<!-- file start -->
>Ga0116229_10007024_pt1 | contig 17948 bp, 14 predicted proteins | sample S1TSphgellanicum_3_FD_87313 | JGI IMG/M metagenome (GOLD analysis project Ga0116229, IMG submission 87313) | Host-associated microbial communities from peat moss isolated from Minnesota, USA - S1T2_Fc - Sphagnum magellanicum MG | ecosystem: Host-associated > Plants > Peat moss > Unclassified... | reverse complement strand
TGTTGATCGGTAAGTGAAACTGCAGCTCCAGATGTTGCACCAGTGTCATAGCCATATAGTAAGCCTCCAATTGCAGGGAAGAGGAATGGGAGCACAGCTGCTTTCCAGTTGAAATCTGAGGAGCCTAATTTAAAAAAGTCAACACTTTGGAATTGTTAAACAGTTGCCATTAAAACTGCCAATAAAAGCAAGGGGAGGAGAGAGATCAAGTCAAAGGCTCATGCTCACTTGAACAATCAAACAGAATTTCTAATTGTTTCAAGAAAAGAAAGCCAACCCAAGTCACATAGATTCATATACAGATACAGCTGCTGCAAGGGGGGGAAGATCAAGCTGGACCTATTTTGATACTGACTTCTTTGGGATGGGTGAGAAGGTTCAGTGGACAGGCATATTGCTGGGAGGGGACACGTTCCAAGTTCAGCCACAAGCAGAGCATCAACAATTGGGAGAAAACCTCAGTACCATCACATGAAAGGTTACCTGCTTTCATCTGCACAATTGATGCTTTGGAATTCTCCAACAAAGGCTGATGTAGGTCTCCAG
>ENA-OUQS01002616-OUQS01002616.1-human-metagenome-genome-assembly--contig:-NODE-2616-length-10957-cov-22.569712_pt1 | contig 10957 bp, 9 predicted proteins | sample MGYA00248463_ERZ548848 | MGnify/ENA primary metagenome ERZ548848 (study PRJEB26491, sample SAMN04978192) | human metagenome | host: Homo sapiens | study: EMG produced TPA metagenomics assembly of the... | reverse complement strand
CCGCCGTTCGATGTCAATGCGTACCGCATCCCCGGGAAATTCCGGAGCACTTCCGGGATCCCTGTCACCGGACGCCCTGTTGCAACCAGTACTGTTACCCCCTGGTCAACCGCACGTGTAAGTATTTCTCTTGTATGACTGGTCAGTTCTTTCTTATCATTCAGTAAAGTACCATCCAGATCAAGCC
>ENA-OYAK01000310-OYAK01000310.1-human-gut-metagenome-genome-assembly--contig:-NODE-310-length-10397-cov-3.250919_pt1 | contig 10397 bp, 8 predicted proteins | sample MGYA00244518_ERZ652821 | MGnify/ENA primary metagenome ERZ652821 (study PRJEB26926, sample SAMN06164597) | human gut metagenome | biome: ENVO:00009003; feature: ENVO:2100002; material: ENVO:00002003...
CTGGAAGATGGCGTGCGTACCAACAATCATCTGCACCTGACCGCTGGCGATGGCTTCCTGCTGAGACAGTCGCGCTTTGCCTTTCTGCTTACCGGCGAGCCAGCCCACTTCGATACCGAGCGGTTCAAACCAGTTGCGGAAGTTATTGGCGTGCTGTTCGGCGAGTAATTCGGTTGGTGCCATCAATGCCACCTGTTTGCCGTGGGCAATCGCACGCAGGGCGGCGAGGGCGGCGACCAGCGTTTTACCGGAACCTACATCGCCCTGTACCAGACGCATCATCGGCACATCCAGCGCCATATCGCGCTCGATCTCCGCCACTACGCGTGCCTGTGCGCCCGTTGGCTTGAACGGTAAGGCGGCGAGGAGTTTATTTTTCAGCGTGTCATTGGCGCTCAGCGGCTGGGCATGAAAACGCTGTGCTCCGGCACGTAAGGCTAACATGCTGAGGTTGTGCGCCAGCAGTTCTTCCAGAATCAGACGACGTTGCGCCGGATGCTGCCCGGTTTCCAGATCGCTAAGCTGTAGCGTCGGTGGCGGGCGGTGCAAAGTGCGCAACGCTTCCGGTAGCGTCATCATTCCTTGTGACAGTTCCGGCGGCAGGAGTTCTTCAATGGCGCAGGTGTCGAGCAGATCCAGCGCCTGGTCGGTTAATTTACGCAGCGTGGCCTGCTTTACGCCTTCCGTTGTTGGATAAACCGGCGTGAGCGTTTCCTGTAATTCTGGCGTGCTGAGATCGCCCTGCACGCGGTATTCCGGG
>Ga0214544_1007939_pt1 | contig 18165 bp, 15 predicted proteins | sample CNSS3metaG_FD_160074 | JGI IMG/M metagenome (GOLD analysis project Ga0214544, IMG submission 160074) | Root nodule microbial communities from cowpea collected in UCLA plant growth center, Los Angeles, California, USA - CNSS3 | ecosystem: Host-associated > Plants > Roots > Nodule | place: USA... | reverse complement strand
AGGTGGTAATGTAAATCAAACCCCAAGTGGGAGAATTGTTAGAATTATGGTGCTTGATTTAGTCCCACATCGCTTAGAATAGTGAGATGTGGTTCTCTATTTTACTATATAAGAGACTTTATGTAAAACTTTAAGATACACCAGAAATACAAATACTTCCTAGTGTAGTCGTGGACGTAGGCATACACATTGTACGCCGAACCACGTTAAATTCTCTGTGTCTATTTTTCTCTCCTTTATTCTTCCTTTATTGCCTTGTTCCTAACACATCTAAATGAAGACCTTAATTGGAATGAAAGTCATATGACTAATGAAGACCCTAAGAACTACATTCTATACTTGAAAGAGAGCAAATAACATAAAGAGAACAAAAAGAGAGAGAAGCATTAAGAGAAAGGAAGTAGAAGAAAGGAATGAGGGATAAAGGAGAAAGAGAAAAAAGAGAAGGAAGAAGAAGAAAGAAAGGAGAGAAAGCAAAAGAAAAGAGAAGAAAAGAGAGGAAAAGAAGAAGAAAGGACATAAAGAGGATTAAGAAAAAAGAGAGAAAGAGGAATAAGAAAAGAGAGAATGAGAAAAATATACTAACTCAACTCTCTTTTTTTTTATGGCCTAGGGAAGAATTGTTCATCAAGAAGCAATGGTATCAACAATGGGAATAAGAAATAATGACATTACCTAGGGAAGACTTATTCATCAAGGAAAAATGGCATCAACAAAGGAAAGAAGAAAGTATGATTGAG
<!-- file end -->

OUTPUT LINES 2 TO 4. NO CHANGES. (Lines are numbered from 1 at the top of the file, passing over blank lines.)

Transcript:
TGTTGATCGGTAAGTGAAACTGCAGCTCCAGATGTTGCACCAGTGTCATAGCCATATAGTAAGCCTCCAATTGCAGGGAAGAGGAATGGGAGCACAGCTGCTTTCCAGTTGAAATCTGAGGAGCCTAATTTAAAAAAGTCAACACTTTGGAATTGTTAAACAGTTGCCATTAAAACTGCCAATAAAAGCAAGGGGAGGAGAGAGATCAAGTCAAAGGCTCATGCTCACTTGAACAATCAAACAGAATTTCTAATTGTTTCAAGAAAAGAAAGCCAACCCAAGTCACATAGATTCATATACAGATACAGCTGCTGCAAGGGGGGGAAGATCAAGCTGGACCTATTTTGATACTGACTTCTTTGGGATGGGTGAGAAGGTTCAGTGGACAGGCATATTGCTGGGAGGGGACACGTTCCAAGTTCAGCCACAAGCAGAGCATCAACAATTGGGAGAAAACCTCAGTACCATCACATGAAAGGTTACCTGCTTTCATCTGCACAATTGATGCTTTGGAATTCTCCAACAAAGGCTGATGTAGGTCTCCAG
>ENA-OUQS01002616-OUQS01002616.1-human-metagenome-genome-assembly--contig:-NODE-2616-length-10957-cov-22.569712_pt1 | contig 10957 bp, 9 predicted proteins | sample MGYA00248463_ERZ548848 | MGnify/ENA primary metagenome ERZ548848 (study PRJEB26491, sample SAMN04978192) | human metagenome | host: Homo sapiens | study: EMG produced TPA metagenomics assembly of the... | reverse complement strand
CCGCCGTTCGATGTCAATGCGTACCGCATCCCCGGGAAATTCCGGAGCACTTCCGGGATCCCTGTCACCGGACGCCCTGTTGCAACCAGTACTGTTACCCCCTGGTCAACCGCACGTGTAAGTATTTCTCTTGTATGACTGGTCAGTTCTTTCTTATCATTCAGTAAAGTACCATCCAGATCAAGCC